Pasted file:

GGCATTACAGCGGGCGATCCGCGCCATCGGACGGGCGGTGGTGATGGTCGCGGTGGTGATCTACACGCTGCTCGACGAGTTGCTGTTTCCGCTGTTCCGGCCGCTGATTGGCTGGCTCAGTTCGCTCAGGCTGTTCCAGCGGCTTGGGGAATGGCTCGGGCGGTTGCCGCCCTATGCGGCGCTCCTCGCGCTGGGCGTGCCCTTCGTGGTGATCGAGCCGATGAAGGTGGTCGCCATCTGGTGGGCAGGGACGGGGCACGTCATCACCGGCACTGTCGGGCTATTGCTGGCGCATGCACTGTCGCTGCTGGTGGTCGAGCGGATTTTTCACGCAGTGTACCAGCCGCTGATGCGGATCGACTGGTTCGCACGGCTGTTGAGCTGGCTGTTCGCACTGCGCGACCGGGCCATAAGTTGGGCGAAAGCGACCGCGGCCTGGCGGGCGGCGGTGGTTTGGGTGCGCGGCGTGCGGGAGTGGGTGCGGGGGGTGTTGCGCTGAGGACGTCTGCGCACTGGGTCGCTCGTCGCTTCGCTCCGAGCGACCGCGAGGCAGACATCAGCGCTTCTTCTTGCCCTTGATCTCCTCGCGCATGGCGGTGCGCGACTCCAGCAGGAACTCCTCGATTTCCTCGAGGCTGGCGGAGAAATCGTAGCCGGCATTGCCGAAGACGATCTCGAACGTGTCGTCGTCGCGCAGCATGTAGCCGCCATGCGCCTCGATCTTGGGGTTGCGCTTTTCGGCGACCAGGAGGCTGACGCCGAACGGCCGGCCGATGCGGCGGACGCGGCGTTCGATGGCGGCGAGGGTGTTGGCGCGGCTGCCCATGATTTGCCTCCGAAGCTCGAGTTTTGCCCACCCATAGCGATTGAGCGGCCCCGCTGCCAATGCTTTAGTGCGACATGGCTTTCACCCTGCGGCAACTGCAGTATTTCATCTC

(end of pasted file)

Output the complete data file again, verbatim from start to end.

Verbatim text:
GGCATTACAGCGGGCGATCCGCGCCATCGGACGGGCGGTGGTGATGGTCGCGGTGGTGATCTACACGCTGCTCGACGAGTTGCTGTTTCCGCTGTTCCGGCCGCTGATTGGCTGGCTCAGTTCGCTCAGGCTGTTCCAGCGGCTTGGGGAATGGCTCGGGCGGTTGCCGCCCTATGCGGCGCTCCTCGCGCTGGGCGTGCCCTTCGTGGTGATCGAGCCGATGAAGGTGGTCGCCATCTGGTGGGCAGGGACGGGGCACGTCATCACCGGCACTGTCGGGCTATTGCTGGCGCATGCACTGTCGCTGCTGGTGGTCGAGCGGATTTTTCACGCAGTGTACCAGCCGCTGATGCGGATCGACTGGTTCGCACGGCTGTTGAGCTGGCTGTTCGCACTGCGCGACCGGGCCATAAGTTGGGCGAAAGCGACCGCGGCCTGGCGGGCGGCGGTGGTTTGGGTGCGCGGCGTGCGGGAGTGGGTGCGGGGGGTGTTGCGCTGAGGACGTCTGCGCACTGGGTCGCTCGTCGCTTCGCTCCGAGCGACCGCGAGGCAGACATCAGCGCTTCTTCTTGCCCTTGATCTCCTCGCGCATGGCGGTGCGCGACTCCAGCAGGAACTCCTCGATTTCCTCGAGGCTGGCGGAGAAATCGTAGCCGGCATTGCCGAAGACGATCTCGAACGTGTCGTCGTCGCGCAGCATGTAGCCGCCATGCGCCTCGATCTTGGGGTTGCGCTTTTCGGCGACCAGGAGGCTGACGCCGAACGGCCGGCCGATGCGGCGGACGCGGCGTTCGATGGCGGCGAGGGTGTTGGCGCGGCTGCCCATGATTTGCCTCCGAAGCTCGAGTTTTGCCCACCCATAGCGATTGAGCGGCCCCGCTGCCAATGCTTTAGTGCGACATGGCTTTCACCCTGCGGCAACTGCAGTATTTCATCTC